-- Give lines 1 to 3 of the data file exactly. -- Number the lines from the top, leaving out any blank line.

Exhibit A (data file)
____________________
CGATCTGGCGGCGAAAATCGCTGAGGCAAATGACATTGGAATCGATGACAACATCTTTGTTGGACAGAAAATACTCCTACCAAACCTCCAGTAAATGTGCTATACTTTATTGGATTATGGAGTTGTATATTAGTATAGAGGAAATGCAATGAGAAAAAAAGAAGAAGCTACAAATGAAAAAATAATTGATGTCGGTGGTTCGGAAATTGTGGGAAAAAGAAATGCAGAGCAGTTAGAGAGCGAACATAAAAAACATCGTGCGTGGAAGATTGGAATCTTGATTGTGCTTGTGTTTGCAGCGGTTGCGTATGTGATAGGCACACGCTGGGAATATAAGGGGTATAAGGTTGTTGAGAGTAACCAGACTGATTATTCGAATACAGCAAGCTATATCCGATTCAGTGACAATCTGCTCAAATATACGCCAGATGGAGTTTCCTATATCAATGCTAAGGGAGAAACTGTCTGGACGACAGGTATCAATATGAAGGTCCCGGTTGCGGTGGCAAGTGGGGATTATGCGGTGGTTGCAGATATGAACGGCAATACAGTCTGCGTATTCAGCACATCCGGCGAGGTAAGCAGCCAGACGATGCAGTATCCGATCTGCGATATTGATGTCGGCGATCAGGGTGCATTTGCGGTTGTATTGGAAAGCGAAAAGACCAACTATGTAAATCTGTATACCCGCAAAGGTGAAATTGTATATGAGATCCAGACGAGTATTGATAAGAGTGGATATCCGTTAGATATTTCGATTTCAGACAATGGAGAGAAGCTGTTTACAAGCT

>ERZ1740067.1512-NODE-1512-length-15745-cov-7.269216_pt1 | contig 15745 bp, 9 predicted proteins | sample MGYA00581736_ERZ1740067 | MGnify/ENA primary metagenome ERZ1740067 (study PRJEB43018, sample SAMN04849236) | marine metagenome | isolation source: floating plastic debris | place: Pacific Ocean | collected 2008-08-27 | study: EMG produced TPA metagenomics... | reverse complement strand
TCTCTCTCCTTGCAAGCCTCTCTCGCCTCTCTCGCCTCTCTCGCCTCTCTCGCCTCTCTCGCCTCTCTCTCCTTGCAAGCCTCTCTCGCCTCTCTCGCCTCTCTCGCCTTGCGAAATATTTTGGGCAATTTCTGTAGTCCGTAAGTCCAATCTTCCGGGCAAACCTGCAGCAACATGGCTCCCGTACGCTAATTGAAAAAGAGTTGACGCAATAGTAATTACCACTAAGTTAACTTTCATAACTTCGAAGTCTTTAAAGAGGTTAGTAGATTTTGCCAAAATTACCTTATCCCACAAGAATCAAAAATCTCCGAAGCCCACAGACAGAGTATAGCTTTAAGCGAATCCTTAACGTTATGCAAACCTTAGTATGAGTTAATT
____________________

CGATCTGGCGGCGAAAATCGCTGAGGCAAATGACATTGGAATCGATGACAACATCTTTGTTGGACAGAAAATACTCCTACCAAACCTCCAGTAAATGTGCTATACTTTATTGGATTATGGAGTTGTATATTAGTATAGAGGAAATGCAATGAGAAAAAAAGAAGAAGCTACAAATGAAAAAATAATTGATGTCGGTGGTTCGGAAATTGTGGGAAAAAGAAATGCAGAGCAGTTAGAGAGCGAACATAAAAAACATCGTGCGTGGAAGATTGGAATCTTGATTGTGCTTGTGTTTGCAGCGGTTGCGTATGTGATAGGCACACGCTGGGAATATAAGGGGTATAAGGTTGTTGAGAGTAACCAGACTGATTATTCGAATACAGCAAGCTATATCCGATTCAGTGACAATCTGCTCAAATATACGCCAGATGGAGTTTCCTATATCAATGCTAAGGGAGAAACTGTCTGGACGACAGGTATCAATATGAAGGTCCCGGTTGCGGTGGCAAGTGGGGATTATGCGGTGGTTGCAGATATGAACGGCAATACAGTCTGCGTATTCAGCACATCCGGCGAGGTAAGCAGCCAGACGATGCAGTATCCGATCTGCGATATTGATGTCGGCGATCAGGGTGCATTTGCGGTTGTATTGGAAAGCGAAAAGACCAACTATGTAAATCTGTATACCCGCAAAGGTGAAATTGTATATGAGATCCAGACGAGTATTGATAAGAGTGGATATCCGTTAGATATTTCGATTTCAGACAATGGAGAGAAGCTGTTTACAAGCT

>ERZ1740067.1512-NODE-1512-length-15745-cov-7.269216_pt1 | contig 15745 bp, 9 predicted proteins | sample MGYA00581736_ERZ1740067 | MGnify/ENA primary metagenome ERZ1740067 (study PRJEB43018, sample SAMN04849236) | marine metagenome | isolation source: floating plastic debris | place: Pacific Ocean | collected 2008-08-27 | study: EMG produced TPA metagenomics... | reverse complement strand
TCTCTCTCCTTGCAAGCCTCTCTCGCCTCTCTCGCCTCTCTCGCCTCTCTCGCCTCTCTCGCCTCTCTCTCCTTGCAAGCCTCTCTCGCCTCTCTCGCCTCTCTCGCCTTGCGAAATATTTTGGGCAATTTCTGTAGTCCGTAAGTCCAATCTTCCGGGCAAACCTGCAGCAACATGGCTCCCGTACGCTAATTGAAAAAGAGTTGACGCAATAGTAATTACCACTAAGTTAACTTTCATAACTTCGAAGTCTTTAAAGAGGTTAGTAGATTTTGCCAAAATTACCTTATCCCACAAGAATCAAAAATCTCCGAAGCCCACAGACAGAGTATAGCTTTAAGCGAATCCTTAACGTTATGCAAACCTTAGTATGAGTTAATT